The DZero team, the first to carry out a search for extra dimensions at a hadron collider, reported results on its search for the monojets in a June 14 seminar at Fermilab, offered by experimenter Hai Zheng of Notre Dame University. DZero physicists sifted through 60 million protonantiproton collisions and identified a sample of about 300 monojet-like events.

The next, most important step was to identify possible backgrounds and filter them out.

It turned out that one additional background, not quite envisioned in the Standard Model, is the signature of very energetic cosmic rays passing through the Earth (including the DZero detector). Muons account for most of the cosmic ray flux reaching the surface of the Earth; very rarely, these muons interact in the dense material of the detector, depositing some of their energy there. In some cases, this energy deposit looks like a single jet, mimicking the monojet signature.

Other backgrounds include W and Z particles recoiling against a jet, with the products of the W or Z decay missed or mismeasured by the detector. Careful comparison of the characteristics of the background and expected signal events allowed The DZero team to design special criteria, or “cuts,” to reduce these backgrounds significantly. As a result, the monojet sample was reduced to some 30 events, consistent with the predicted backgrounds (see Fig. 2).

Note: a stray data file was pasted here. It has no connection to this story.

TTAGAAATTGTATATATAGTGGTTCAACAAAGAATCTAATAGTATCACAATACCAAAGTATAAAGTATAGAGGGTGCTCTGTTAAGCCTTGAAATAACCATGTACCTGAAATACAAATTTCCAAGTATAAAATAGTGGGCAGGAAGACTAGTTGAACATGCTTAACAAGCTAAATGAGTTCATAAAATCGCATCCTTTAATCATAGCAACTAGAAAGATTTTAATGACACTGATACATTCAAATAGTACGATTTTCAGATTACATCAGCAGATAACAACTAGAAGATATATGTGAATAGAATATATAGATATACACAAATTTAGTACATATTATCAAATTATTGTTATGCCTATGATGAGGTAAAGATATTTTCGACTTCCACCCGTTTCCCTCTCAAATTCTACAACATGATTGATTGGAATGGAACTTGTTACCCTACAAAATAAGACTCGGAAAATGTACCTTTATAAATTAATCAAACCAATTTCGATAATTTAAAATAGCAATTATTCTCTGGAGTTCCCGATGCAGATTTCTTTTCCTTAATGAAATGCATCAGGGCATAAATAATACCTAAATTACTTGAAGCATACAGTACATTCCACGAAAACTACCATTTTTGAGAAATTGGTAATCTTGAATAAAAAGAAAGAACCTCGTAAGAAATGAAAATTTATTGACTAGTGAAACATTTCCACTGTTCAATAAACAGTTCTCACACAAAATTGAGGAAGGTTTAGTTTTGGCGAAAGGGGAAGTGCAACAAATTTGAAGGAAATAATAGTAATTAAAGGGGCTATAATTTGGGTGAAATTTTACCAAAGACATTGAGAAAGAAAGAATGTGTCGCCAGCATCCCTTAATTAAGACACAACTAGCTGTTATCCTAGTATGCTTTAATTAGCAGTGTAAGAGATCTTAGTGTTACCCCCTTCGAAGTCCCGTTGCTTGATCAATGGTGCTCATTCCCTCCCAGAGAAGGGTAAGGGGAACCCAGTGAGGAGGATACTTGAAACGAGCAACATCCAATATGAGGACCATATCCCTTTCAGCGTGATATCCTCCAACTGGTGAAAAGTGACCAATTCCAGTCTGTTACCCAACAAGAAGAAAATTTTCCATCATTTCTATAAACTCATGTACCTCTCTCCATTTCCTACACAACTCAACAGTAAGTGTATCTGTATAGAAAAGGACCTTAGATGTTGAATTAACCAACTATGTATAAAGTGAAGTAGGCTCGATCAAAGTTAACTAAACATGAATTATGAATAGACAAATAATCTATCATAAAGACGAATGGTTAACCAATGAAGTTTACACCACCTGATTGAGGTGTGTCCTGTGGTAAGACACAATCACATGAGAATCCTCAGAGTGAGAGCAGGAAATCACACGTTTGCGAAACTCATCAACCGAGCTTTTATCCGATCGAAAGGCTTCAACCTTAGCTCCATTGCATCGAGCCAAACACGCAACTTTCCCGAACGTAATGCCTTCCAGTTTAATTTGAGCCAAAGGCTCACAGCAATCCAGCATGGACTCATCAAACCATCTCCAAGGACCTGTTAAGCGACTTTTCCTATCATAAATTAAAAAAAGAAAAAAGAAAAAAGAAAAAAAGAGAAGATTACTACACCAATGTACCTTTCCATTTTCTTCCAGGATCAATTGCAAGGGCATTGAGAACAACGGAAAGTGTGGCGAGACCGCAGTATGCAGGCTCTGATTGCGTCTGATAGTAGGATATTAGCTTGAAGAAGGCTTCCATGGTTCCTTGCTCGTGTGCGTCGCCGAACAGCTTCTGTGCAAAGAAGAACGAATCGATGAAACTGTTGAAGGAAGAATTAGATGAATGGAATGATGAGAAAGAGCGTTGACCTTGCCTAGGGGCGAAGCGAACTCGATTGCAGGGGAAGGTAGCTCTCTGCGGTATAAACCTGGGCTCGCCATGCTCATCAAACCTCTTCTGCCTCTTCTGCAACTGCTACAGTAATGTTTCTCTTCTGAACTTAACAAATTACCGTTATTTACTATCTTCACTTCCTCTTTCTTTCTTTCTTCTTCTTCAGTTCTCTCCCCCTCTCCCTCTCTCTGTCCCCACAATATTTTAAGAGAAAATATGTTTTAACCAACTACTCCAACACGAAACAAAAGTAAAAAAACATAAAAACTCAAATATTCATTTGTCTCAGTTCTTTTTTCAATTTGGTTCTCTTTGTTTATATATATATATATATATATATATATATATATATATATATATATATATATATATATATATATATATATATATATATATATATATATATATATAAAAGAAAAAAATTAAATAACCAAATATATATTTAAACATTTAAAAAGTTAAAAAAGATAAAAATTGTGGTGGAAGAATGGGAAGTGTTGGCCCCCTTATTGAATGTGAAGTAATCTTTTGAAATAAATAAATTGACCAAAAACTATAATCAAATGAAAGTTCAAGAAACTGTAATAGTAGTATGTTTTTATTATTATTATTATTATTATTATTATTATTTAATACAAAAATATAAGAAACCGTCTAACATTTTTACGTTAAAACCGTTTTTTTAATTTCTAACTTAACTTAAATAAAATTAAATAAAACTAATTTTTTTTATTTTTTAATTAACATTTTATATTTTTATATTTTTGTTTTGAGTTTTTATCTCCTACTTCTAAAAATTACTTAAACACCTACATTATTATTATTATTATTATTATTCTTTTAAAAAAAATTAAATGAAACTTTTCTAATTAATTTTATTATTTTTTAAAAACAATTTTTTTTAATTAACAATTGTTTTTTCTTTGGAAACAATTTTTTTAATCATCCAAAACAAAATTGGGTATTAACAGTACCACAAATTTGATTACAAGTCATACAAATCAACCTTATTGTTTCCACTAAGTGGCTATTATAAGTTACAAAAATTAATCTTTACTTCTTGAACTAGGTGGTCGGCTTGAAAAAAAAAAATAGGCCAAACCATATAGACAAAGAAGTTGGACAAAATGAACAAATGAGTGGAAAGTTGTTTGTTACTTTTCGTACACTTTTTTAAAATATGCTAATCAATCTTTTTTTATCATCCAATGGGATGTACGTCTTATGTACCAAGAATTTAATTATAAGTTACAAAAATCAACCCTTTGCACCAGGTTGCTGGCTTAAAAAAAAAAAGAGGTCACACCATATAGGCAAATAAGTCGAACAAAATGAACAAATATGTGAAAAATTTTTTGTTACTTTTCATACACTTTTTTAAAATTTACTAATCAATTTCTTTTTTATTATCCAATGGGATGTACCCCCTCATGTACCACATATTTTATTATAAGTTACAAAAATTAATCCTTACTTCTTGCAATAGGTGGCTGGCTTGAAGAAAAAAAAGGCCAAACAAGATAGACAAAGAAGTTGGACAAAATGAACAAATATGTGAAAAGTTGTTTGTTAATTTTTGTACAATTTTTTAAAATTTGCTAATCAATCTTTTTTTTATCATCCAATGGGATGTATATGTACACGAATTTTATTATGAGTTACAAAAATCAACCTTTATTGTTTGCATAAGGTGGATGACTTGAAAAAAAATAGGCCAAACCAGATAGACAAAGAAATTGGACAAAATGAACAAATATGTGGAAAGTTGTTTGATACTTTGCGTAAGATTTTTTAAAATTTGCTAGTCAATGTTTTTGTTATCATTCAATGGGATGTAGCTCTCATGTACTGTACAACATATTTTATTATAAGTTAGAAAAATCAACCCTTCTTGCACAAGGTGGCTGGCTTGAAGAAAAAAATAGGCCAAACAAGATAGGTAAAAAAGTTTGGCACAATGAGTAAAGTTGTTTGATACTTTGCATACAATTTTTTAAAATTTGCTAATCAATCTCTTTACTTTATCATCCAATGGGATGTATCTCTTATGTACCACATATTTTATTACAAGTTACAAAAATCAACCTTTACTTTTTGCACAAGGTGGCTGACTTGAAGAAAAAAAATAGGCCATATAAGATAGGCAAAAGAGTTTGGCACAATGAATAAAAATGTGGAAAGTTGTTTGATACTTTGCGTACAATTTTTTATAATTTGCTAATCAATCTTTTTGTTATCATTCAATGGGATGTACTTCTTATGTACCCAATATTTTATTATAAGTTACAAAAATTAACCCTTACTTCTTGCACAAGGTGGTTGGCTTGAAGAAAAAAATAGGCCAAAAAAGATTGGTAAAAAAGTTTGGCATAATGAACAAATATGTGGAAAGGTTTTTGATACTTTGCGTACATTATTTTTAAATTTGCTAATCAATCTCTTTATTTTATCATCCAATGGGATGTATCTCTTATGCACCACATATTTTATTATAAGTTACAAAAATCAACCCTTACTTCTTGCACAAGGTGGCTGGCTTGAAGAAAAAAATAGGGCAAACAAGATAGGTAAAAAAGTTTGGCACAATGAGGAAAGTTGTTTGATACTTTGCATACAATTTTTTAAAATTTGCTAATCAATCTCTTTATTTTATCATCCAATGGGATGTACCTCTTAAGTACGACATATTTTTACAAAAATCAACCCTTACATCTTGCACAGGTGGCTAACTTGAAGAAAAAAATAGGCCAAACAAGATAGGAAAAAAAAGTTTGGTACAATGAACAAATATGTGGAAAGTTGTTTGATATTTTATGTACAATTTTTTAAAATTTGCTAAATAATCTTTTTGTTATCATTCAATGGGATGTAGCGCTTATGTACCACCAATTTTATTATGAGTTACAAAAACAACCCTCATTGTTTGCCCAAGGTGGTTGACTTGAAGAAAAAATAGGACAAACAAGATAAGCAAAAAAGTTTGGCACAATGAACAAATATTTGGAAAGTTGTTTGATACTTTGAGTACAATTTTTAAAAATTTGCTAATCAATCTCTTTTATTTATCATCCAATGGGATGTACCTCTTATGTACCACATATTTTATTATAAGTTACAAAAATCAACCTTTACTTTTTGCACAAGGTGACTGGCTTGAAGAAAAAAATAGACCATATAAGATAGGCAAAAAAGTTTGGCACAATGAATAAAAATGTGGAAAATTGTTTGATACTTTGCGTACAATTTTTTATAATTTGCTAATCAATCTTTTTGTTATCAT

Figure 2. 'Missing' momentum in the monojet candidate events. Data (points) clearly agree with the predicted background (colored bars), and not with an extra dimensions hypothesis (open bars). This result was used to put stringent limits on the size of extra dimensions. For example, if there are only two of them, they should be curled up tighter than about 0.2 mm each. Analogous limits were set on other numbers of extra dimensions. These limits are comparable with, and complementary to those obtained in the sister channel: production of monophotons in electron-positron collisions, recently studied at CERN’s LEP machine. Especially for more than four extra dimensions, the Tevatron sensitivity exceeds that at LEP.

It’s interesting to note that in string theory, the preferred number of extra dimensions is six or seven; any number of those can be as large as predicted by Arkani-Hamed, Dimopoulos, and Dvali. However, the sensitivity to extra dimensions in the monophoton channel at the Tevatron is not as high as at LEP, as the very recent CDF analysis has demonstrated.

The non-observation of an excess of monojet events is, of course, less exciting than a discovery. However, it is an important step toward a possible discovery in this channel. Collider Run II of the Tevatron will increase the previously recorded data sample by two orders of magnitude. DZero has performed the first search for extra dimensions in the monojet channel, resulting in stringent limits on their size, and demonstrated that accurate accounting for the backgrounds is possible in this very challenging and exciting signature for new physics.

We’re trimming the list of places to look.

On the Web:
Searching for Extra Dimensions
DZero Plain English Summary

Gravity in Large Extra Dimensions
Berkeley Lab Research Review

last modified 6/28/2002   email Fermilab